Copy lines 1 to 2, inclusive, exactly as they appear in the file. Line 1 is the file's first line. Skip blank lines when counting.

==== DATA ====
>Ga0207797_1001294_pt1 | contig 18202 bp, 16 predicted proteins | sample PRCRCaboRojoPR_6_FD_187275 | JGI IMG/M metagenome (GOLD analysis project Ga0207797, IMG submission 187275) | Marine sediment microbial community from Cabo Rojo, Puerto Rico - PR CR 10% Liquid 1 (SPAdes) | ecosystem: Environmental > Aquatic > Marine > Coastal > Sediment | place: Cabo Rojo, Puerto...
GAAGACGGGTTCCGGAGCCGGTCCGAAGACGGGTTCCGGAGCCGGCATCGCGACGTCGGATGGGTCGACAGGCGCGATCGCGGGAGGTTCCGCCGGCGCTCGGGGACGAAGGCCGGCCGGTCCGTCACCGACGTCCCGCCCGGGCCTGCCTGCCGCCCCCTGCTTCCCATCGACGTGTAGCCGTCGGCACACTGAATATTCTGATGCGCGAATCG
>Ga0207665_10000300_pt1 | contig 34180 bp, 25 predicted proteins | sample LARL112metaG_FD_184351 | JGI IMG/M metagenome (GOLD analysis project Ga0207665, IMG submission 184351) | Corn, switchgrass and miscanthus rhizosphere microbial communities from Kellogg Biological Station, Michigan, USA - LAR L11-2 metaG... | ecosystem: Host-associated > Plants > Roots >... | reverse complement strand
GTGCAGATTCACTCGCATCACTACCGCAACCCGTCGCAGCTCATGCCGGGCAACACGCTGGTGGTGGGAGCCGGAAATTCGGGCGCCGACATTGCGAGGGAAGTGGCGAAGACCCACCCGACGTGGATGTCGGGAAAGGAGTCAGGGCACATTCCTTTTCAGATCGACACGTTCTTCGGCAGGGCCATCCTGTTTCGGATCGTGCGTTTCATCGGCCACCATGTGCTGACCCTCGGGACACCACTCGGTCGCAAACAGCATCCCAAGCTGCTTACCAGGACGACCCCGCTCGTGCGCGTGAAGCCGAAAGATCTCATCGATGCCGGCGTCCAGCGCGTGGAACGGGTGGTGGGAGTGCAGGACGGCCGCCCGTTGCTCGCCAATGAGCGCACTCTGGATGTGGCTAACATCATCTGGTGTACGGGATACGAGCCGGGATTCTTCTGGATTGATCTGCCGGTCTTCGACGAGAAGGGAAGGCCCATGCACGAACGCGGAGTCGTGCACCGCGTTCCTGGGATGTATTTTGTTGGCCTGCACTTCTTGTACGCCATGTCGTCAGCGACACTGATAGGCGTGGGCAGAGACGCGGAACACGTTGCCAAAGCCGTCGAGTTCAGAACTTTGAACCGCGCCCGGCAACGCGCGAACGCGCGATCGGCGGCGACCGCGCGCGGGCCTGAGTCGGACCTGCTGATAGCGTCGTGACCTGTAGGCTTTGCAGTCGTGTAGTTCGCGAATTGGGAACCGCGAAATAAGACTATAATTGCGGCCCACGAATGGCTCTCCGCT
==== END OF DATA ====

>Ga0207797_1001294_pt1 | contig 18202 bp, 16 predicted proteins | sample PRCRCaboRojoPR_6_FD_187275 | JGI IMG/M metagenome (GOLD analysis project Ga0207797, IMG submission 187275) | Marine sediment microbial community from Cabo Rojo, Puerto Rico - PR CR 10% Liquid 1 (SPAdes) | ecosystem: Environmental > Aquatic > Marine > Coastal > Sediment | place: Cabo Rojo, Puerto...
GAAGACGGGTTCCGGAGCCGGTCCGAAGACGGGTTCCGGAGCCGGCATCGCGACGTCGGATGGGTCGACAGGCGCGATCGCGGGAGGTTCCGCCGGCGCTCGGGGACGAAGGCCGGCCGGTCCGTCACCGACGTCCCGCCCGGGCCTGCCTGCCGCCCCCTGCTTCCCATCGACGTGTAGCCGTCGGCACACTGAATATTCTGATGCGCGAATCG